Community-sourced capital: No-interest loans for local businesses
Two recent MBA graduates in Seattle are pioneering an exciting new approach to funding local businesses. They call it Community Sourced Capital, and they’ve already funneled about $1.5 million to dozens of small companies around the country. Their innovation is that the investments are zero-interest loans; lenders expect to get their money back, but the “returns” are explicitly in the form of social benefits, ie, enhancing their local economy by helping to grow small businesses. These are mostly modest projects (funding targets range from $5000-50,000), and 98% of the loans they’ve made so far are being repaid on time. In the words of CSC Co-Founder Rachel Maxwell: “Money does not have to be about creating more money—it is a tool we can use to create the world we want.” You can learn more in an interview with the two co-founders published on the Capital Institute’s Field Guide to Regenerative Investing (which we’ll cover soon). There, the project is presented as a real-world example of their regenerative investing principle, “View Wealth Holistically.” An excerpt:
Casey: Offering a financial incentive is not necessarily the key to making community finance work. What we are finding is that offering people a strong reciprocal relationship with a business gives them an emotional connection to their community.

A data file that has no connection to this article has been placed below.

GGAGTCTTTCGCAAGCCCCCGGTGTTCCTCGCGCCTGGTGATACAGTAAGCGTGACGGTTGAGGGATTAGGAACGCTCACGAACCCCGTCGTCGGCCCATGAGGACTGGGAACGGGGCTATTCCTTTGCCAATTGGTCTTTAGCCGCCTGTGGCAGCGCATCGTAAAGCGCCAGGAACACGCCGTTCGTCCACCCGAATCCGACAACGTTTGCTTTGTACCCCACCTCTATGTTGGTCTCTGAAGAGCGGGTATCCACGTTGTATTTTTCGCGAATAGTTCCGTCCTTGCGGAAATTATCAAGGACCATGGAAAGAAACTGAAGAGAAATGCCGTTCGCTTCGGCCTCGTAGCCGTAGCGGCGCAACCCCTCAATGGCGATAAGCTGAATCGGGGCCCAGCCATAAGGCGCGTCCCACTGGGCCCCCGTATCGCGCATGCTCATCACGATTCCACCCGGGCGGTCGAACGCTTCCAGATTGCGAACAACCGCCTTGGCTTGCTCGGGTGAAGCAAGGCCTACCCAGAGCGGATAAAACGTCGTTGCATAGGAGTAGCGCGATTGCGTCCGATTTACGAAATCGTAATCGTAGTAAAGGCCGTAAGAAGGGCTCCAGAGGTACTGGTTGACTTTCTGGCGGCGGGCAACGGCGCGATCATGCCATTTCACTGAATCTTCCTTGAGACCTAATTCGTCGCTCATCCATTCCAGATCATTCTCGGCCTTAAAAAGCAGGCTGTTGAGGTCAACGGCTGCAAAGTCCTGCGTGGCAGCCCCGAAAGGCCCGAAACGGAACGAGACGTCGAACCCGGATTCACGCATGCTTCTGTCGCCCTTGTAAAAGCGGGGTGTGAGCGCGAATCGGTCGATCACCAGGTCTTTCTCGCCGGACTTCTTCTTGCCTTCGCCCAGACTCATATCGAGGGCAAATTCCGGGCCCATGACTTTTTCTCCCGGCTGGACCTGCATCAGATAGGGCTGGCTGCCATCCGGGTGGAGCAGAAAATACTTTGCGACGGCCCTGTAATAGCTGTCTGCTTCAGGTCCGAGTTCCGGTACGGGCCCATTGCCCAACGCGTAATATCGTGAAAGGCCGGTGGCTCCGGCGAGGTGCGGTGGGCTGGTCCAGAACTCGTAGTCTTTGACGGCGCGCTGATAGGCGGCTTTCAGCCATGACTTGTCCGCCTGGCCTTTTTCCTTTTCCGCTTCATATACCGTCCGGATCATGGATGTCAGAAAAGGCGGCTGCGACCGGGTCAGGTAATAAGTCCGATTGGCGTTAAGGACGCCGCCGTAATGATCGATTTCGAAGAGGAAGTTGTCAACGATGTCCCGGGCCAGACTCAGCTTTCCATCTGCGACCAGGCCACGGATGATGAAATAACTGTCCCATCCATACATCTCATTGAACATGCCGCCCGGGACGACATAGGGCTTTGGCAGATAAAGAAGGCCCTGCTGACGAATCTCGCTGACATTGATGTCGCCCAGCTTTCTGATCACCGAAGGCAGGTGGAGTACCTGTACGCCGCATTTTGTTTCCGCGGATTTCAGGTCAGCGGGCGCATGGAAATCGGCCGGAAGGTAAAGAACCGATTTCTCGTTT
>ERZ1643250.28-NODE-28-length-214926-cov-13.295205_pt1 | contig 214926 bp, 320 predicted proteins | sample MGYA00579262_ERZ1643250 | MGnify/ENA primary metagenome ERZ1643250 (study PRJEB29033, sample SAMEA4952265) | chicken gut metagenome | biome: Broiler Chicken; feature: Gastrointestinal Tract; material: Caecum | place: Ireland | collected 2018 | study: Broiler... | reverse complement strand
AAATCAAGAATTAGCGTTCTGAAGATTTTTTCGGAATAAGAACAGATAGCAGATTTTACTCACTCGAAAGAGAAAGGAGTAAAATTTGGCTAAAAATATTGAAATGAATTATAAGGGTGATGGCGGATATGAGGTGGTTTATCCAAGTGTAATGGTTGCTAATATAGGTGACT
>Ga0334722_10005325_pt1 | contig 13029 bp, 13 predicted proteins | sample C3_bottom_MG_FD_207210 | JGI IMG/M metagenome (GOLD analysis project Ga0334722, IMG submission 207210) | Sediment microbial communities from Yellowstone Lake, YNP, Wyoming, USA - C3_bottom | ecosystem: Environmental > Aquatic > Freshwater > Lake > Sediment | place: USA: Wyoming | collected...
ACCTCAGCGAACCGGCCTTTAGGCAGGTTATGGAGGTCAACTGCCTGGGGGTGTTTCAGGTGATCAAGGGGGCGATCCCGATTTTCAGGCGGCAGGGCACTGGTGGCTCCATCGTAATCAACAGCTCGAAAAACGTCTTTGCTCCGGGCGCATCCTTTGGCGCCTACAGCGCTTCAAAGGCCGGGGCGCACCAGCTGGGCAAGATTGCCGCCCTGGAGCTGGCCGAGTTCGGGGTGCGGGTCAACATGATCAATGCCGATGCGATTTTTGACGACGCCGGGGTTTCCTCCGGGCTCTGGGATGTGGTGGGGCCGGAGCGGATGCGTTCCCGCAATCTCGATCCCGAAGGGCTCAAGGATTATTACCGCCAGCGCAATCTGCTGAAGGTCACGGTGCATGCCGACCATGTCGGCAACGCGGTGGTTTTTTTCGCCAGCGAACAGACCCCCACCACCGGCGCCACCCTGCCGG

Rachel: We wanted to create something accessible to everyone, not just accredited investors—that was a huge factor in the design of our lending mechanism. . . . When we formed the team in grad school, I had just read David Korten’s book Agenda for a New Economy and the central challenge I posed the team was, “How do we drive capital flows to real value?” What we were trying to do is create a financial system that is place-based and equitable and creates a lot of personal agency.
On the CSC website, you’ll find links to businesses currently seeking funding. Most are still in the Pacific northwest, but they’ve ranged far afield, including Georgia, Virginia, Maine, and North Carolina. You don’t need to live near a business to make a loan, though most of the projects have generated the bulk of their capital from their own communities. Loans are made in $50 increments, and are available to all investors.
We were, unsurprisingly, curious about how the project supports itself. The loans are interest-free, but participating businesses pay a one-time $250 fee to CSC to set up the online offering, and then a $50 monthly fee during the repayment period, which typically lasts three years. This is a modest ongoing expense, and likely still cheaper than bank loans for most businesses (e.g., on a $50K loan repaid in the full 3 years, it would amount to about 4% in total costs, in lieu of interest paid). Of course, the businesses also benefit from the enthusiasm of their lending community; the photo at the top of the post shows a party for funders at a Seattle cafe. Another loan recipient enthused:
Working with CSC brought us capital, new customers and stronger relationships with our community. It was more than a loan. It was more than a solar installation. It was an amazing collaboration with our local economy.
We love it! Community Sourced Capital is actively looking to expand its model into other parts of the country; perhaps you know folks who would like to consider launching a CSC initiative in your area.